If you want to succeed as a manager, you need to build relationships of trust with your team.
If they don’t trust you, nothing else matters: nothing you do will land right, the extra-mile won’t be run, the box won’t get thought outside of, no one will be saluting what you run up the flagpole … in short, creativity and motivation will drag sluggishly along the floor no matter how much cake you bring in on a Friday.
In fact, if our untrustworthy manager brought in cake on a Friday, what would you think?
You’d probably assume some sneaky ulterior motive, that they were trying to ingratiate themselves or bribe you with superficial treats … although obviously you’d still eat the cake, just to be polite.
If you’ve ever had a manager you didn’t trust, you won’t need much persuading on this point.
Saying you need trust in the team will seem like a statement of the blindingly obvious – and I’d agree with you, so imagine my surprise when someone once interrupted me to say:
We don’t have the luxury of building trusting relationships, we need people to get on with it and deliver
Someone on a management training course once (yes, seriously)
Hands up who wants to work for this person?
So, I am disappointed I need to do this, but I will start with three reasons why building trust is worthwhile, before going on to share three things you need to do to build trust in your teams.
The first proper piece of career advice I got was from my Father just before I started my first job.
I was 16 years old, and about to start working as a glass-collector in the local golf club where my Father was an active member.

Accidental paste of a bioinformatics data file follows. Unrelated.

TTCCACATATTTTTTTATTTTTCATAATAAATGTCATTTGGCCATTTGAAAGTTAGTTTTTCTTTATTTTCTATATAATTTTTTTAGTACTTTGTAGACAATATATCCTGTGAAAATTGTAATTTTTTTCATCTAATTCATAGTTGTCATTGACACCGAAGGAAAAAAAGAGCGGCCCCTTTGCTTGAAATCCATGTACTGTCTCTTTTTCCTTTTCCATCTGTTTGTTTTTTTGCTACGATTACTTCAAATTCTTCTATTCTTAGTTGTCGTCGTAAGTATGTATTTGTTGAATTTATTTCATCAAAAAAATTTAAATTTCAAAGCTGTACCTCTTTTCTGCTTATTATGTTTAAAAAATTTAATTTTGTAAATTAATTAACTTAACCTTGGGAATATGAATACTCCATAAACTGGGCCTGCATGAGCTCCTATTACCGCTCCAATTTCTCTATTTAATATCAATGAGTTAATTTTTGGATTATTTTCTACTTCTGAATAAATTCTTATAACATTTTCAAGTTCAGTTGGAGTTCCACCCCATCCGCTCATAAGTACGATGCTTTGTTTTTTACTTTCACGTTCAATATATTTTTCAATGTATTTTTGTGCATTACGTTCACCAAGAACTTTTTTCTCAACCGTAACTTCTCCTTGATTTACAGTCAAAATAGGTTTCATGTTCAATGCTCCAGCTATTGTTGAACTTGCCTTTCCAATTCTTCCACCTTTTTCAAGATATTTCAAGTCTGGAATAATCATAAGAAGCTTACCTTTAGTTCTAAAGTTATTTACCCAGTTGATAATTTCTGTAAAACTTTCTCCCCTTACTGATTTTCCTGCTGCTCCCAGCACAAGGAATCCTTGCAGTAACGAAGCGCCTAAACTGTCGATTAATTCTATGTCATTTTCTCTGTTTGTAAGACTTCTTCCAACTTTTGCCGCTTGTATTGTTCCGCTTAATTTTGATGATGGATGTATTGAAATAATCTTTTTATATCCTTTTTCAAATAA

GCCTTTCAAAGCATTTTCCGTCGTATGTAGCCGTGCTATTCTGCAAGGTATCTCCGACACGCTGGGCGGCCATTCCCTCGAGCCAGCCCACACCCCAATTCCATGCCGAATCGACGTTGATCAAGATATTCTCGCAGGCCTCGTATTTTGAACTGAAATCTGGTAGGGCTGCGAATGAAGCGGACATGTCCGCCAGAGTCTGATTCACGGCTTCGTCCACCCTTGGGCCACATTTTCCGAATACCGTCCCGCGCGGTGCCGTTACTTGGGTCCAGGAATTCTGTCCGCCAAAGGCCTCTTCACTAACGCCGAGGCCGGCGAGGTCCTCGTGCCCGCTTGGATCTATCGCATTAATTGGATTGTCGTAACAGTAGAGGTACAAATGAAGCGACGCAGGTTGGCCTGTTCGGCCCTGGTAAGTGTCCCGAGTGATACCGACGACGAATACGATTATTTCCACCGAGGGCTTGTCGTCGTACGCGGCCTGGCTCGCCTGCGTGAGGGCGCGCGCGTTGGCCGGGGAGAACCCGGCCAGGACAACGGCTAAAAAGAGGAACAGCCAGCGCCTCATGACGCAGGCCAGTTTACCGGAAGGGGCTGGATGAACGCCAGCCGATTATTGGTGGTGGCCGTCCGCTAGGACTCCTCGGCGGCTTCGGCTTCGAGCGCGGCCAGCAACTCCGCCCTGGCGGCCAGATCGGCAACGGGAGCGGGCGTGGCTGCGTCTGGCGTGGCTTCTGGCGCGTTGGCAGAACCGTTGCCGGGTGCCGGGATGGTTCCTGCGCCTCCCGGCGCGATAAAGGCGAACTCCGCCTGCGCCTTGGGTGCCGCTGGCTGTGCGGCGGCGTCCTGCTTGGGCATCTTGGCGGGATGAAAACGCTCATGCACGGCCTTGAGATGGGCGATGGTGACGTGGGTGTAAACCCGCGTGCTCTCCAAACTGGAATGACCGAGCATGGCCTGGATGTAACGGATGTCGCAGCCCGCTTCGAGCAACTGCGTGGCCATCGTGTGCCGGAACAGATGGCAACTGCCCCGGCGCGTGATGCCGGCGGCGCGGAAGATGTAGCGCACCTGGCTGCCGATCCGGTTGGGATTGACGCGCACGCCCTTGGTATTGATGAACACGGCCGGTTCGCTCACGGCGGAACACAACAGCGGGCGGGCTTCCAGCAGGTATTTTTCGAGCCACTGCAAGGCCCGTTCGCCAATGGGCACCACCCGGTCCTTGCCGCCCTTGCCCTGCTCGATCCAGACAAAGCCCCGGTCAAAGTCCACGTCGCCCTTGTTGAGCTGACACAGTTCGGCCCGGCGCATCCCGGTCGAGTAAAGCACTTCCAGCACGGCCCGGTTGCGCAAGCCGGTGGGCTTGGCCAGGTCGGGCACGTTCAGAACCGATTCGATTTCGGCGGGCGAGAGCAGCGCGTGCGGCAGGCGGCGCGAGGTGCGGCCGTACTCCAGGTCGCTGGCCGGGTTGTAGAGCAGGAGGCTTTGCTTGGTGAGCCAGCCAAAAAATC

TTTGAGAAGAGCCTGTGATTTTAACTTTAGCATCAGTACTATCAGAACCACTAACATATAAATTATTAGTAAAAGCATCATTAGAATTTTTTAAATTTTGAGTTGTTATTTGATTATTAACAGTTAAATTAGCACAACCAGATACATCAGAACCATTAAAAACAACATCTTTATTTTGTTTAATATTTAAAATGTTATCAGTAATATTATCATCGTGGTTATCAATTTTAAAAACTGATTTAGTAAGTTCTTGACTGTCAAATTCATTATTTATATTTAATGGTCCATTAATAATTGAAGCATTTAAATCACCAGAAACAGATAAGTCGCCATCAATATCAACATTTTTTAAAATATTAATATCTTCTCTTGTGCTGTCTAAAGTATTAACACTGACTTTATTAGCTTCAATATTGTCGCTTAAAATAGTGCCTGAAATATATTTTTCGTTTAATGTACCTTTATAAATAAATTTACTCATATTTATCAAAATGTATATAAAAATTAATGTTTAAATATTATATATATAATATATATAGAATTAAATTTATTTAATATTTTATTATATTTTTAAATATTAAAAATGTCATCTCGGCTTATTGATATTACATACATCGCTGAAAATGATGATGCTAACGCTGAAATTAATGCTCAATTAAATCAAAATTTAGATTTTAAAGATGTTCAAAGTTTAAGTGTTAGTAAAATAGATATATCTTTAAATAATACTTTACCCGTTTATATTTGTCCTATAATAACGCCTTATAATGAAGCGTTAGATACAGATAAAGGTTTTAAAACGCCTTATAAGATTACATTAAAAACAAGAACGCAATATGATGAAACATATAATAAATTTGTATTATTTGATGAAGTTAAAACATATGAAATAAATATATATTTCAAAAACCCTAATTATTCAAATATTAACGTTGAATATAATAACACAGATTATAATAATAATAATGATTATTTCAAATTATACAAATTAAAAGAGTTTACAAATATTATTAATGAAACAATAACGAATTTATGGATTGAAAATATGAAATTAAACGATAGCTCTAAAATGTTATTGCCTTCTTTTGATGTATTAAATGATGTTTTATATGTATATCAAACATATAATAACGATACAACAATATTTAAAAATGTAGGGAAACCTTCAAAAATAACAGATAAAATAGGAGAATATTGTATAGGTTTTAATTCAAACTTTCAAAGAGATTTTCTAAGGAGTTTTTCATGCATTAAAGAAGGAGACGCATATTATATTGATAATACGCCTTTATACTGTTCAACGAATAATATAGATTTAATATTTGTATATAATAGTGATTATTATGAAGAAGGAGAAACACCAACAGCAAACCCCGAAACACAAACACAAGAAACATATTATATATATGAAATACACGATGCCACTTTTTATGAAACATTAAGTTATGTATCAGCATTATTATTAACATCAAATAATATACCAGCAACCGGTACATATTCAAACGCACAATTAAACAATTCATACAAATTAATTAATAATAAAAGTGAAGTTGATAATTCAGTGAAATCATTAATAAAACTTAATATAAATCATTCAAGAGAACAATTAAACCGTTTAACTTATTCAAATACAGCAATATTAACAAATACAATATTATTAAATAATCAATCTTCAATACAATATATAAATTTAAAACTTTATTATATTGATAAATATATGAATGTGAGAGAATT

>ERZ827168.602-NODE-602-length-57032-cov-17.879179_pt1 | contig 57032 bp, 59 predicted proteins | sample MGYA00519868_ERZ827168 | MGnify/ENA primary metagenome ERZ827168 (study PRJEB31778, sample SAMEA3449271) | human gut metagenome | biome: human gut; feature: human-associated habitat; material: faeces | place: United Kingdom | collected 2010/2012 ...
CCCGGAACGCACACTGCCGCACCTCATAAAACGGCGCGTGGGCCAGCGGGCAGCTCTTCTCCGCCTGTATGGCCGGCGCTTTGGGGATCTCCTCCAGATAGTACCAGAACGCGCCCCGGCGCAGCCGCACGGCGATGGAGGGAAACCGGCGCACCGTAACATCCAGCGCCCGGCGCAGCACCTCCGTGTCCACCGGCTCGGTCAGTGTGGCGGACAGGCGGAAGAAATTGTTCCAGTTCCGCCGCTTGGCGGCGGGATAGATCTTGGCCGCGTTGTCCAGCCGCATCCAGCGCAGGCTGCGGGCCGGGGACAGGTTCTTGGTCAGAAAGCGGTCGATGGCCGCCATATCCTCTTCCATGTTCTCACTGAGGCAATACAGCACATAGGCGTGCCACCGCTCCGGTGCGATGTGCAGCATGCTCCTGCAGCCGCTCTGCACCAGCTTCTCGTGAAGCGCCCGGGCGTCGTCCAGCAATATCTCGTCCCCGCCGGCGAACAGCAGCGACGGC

The Bar Steward, Mr Jones, was a notoriously abrasive man, and I think my Father sensed trouble. Mr Jones was hard work, but he wasn’t the only one: I was an awkward argumentative know-all with all the social skills of a wasp at a picnic.
To him, and to most people I suspect, I looked like I was aloof or arrogant, but actually it was more about my lack of self-confidence and my social clumsiness. My personality is the sort that doesn’t do small talk and doesn’t crave human company for the sake of it, and this means it’s all too easy for me to stumble, as a bull may stumble its way through a china shop, when faced with uncomfortable social settings.
I’m pulling together the presentation for an event I’m speaking at next week, and I’m starting to struggle, and so to keep myself amused, I put together this rather long and mixed-up list of golden rules for presentations:
1. PowerPoint is not a presentation
PowerPoint is a useful tool, but it is not the presentation itself.
It might form part of the presentation: showing visuals, capturing points, keeping the agenda clear etc. – but the presentation is, in approximate order of importance:
Your objective(s) (what do you want the audience to do/think as a consequence of your presentation?)
The audience (who are these people?)
The content (what is the story you want to tell?)
The presenter (who are you, what’s your style?)
The environment (where will this happen, what are the pros and cons of that?)
What tools can I use (not just PowerPoint, but anything else that would help me achieve my objective with this audience in this location …?)
How can I amplify this by making noise on other channels (Social media etc.)
That puts PowerPoint – a tool – in second-to-last spot, although I just made that list up with minimal thought, so it could be in the wrong order.